What Documents Do You Need to Sell a House in Massachusetts? 

documents selling a house

Selling your home can be an exciting prospect, but also a stressful one. Besides the stress of actually moving, one of the things that gives us the most anxiety is the administrative tasks required to sell, and that’s largely because we don’t know what to expect and do not feel prepared.

The good news is that you’re here, and we’re going to guide you through all the documentation you’ll need to sell a home under normal circumstances. If you’re preparing to sell a home that still needs to go through probate or has other complications, make sure you check out the other helpful guides on our blog which will help you navigate more difficult circumstances.

With that said, let’s get into the list of documents you’ll need to sell a house in Massachusetts:

Documents You’ll Need to Sell a House in Massachusetts

Disclosure Agreements

Massachusetts does not legally require you to disclose any specific information about a home during the buying process outside of those we’ll outline below, but if you know that there is something about the property that cannot be seen at face value and may put a buyer off, it can be a good idea to outline a disclosure agreement. This can be anything from the home having potential structural damage in the basement to having been the scene of a murder a decade ago. This however is not necessary or compulsory in Massachusetts.

The only documents that are compulsory are for homes built before 1978. You need to disclose:

  • Whether there is lead paint on the property or any other structural materials
  • Whether there is a septic tank on the property

If you’re selling your home via a realtor, they’ll be able to guide you and help you attain any other documents they think you need.

For more information on what you need to disclose when selling a property in Massachusetts, see our guide here.

Optional: Seller’s Agent Agreement

If you plan to sell your house via a real estate agent, you’ll need to sign a seller’s agent agreement which outlines the terms you’ve agreed to with your realtor. This will include their agreed fees and/or commission, who is responsible for paying them, what’s expected in the relationship, and termination clauses. Most realtor agreements are for a limited time, so you’ll be naturally released from it after a certain amount of time has passed if they do not sell your home.

Make sure you read this document carefully and keep it safe so you know your rights if anything goes wrong. If desired, you can talk to a real estate attorney and get them to look over the document if you have any concerns.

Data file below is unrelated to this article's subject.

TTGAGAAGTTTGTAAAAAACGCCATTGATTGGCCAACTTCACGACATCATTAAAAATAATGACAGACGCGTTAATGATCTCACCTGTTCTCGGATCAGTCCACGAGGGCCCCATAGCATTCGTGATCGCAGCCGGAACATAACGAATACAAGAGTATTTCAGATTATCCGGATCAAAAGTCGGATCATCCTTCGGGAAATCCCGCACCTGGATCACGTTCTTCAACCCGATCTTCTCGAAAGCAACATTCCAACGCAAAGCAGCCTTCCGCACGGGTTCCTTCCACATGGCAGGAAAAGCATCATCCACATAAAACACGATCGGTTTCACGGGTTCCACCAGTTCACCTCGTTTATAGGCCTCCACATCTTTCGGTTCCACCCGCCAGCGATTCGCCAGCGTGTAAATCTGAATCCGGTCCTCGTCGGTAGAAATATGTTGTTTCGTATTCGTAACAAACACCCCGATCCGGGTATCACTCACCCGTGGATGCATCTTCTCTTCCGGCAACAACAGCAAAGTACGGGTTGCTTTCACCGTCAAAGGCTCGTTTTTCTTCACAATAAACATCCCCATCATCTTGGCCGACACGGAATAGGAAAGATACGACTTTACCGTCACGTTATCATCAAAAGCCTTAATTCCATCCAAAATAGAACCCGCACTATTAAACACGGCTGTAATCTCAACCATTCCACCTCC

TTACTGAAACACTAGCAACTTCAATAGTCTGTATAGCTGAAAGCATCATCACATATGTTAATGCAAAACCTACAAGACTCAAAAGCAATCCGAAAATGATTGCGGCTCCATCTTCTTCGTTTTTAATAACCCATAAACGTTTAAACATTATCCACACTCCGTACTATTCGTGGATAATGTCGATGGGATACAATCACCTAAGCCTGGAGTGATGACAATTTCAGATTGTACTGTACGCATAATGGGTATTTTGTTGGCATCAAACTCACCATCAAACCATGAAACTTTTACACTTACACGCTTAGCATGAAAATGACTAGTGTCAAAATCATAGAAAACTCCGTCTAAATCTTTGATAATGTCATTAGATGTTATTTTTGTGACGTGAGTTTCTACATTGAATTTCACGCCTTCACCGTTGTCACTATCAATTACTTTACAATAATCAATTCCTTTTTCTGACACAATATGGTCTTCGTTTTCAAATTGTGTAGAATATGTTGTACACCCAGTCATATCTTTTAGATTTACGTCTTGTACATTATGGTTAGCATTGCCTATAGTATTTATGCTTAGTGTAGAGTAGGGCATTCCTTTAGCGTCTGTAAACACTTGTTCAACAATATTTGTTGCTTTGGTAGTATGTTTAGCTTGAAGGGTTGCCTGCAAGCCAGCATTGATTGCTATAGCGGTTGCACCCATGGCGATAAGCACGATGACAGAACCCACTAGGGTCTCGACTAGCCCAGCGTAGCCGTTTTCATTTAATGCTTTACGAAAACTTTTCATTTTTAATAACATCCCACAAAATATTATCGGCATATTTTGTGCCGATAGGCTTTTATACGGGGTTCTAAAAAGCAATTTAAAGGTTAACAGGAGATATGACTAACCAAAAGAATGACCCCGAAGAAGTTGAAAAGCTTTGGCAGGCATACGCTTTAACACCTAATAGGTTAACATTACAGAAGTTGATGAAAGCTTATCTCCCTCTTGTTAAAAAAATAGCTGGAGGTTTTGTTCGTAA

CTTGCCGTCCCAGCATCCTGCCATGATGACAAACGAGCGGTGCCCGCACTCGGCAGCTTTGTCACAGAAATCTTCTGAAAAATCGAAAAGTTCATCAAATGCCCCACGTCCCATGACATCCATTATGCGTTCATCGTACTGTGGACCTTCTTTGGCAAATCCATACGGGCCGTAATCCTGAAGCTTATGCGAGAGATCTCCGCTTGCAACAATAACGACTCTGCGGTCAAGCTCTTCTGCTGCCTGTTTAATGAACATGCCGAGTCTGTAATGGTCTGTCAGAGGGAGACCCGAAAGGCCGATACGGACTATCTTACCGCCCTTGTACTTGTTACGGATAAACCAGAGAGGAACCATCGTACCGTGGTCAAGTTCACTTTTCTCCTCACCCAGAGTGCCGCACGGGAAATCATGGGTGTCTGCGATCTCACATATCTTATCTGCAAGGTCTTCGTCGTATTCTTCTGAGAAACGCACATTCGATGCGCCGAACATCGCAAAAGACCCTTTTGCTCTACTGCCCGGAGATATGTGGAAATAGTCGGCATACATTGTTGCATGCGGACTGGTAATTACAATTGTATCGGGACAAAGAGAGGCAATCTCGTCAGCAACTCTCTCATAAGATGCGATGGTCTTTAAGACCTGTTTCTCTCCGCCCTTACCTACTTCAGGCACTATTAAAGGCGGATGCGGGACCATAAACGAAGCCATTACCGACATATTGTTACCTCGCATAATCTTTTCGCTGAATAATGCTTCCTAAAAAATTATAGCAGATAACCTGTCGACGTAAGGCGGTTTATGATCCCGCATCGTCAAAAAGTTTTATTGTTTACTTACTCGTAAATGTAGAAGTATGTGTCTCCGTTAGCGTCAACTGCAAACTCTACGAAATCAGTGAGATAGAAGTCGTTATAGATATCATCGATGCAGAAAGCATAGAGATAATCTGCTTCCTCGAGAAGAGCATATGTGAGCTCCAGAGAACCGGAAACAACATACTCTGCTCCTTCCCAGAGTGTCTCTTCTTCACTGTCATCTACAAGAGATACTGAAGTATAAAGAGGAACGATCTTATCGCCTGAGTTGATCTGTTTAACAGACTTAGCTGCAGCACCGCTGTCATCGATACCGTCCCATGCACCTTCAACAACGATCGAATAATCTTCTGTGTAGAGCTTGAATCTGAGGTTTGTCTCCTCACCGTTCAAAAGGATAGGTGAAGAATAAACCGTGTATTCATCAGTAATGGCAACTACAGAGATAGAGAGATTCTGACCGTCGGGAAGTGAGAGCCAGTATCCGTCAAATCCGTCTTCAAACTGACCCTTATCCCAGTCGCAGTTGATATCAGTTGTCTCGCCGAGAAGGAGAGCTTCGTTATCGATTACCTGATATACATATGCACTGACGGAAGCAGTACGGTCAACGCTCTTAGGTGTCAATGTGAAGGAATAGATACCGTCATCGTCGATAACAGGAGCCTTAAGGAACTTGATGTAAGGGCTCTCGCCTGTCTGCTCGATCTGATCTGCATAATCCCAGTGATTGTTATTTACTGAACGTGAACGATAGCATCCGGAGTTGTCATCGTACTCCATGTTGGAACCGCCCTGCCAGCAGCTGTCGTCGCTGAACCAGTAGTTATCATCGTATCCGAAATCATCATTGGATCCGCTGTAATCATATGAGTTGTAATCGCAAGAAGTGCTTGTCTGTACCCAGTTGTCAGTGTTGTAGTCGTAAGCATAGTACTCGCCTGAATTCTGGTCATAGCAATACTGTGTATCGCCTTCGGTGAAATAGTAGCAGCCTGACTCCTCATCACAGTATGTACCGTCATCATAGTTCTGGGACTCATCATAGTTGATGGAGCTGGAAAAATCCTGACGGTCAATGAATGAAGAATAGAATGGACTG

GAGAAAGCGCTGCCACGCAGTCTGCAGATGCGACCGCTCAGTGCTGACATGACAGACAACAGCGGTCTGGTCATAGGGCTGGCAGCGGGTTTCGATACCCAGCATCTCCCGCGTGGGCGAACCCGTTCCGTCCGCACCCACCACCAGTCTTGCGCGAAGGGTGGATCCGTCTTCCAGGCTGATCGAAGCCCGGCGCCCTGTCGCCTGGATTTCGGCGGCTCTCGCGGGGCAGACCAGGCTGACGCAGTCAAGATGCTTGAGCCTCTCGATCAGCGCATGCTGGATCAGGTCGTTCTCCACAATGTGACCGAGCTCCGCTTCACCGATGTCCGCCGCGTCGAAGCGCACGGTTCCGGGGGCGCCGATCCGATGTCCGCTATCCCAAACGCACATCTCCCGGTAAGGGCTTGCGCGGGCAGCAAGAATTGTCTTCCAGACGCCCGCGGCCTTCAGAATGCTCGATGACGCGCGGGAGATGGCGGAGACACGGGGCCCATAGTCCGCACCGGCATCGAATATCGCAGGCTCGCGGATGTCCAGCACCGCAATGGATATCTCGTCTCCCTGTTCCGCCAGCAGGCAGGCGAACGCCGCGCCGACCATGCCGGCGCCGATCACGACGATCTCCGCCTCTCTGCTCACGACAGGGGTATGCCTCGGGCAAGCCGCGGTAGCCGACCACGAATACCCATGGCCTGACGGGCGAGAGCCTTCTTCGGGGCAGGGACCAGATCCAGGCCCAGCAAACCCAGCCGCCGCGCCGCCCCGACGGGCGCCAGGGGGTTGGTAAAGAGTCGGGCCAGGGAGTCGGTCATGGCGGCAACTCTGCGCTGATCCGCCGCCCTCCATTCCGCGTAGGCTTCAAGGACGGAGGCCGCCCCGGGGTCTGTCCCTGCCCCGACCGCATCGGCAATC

Optional: Marketing Materials

If you’re working with a realtor, they’ll need to collect more information about your home to accurately represent it and market it to potential buyers. This will include details about the rooms, any recent repairs or renovations, and photos. In most cases, the realtor should arrange having the photos taken by a professional for you. It can be a good idea to look back through any receipts you have for work done on the property before you move forward so you can show your realtor or even prospective buyers.

Purchase & Sales Agreement

A Purchase and Sales Agreement is the initial contract the buyer and seller sign that legally binds them to the terms they’ve negotiated for the sale. It includes the sale price agreed upon and any other terms agreed upon, such as closing costs, closing date, and so on. This document ensures neither party can back out of the sale without a good reason.

Legal Identification

This is one of the easiest steps in the process. If you’re working with a realtor and/or attorney, they should ask you to provide two legal forms of identification. This is simply a best practice to ensure you are who you say you are (not many people try to sell a property they don’t legally have a right to, but it’s not unheard of!). They may ask you for any one or two of the following:

  • Passport
  • Valid driver’s license
  • Social security card
  • State-issued ID card
  • A utility bill, bank statement, or another official document showing your name and address

Bill of Sale

This document is essentially a receipt of the sale of the home and formally states how much was paid, when, and to who.

Property Deed

The deed is the document that legally states who owns a property, and so you’ll need to sign the document before a buyer can file to have the deed changed. You won’t need to worry about this document until the final stages of the sale.

As you gather all these documents, make sure you have digital copies you can duplicate if necessary. It’s also good practice to keep these documents for at least a year after you sell the home so you’re prepared in the unlikely occurrence you have any legal issues with anyone involved in the sale. 

Don’t panic if you’re not sure where to find or how to put together some of these documents – if you can’t find them in the records for the house, your real estate attorney will be able to find them for you or help you put together a new document.

We Buy Houses As-Is in Massachusetts

One of the other major concerns for sellers when gathering documents before a sale is that they’re worried about there being something wrong with the house and being unable to sell it. If your home needs repairs that may put off a normal buyer, you’re not out of options.

We buy homes for cash in Massachusetts in as-is condition, which means we buy what we see, with no in-depth inspections. Whether your home has a leaky roof you can’t afford to replace before moving or you’re selling the home of a loved one who didn’t look after it as well as they perhaps should, we’re still interested and we can go from offer to closing in just a matter of weeks.

To get a no-obligation cash offer from us or to find out more about the process, click here.

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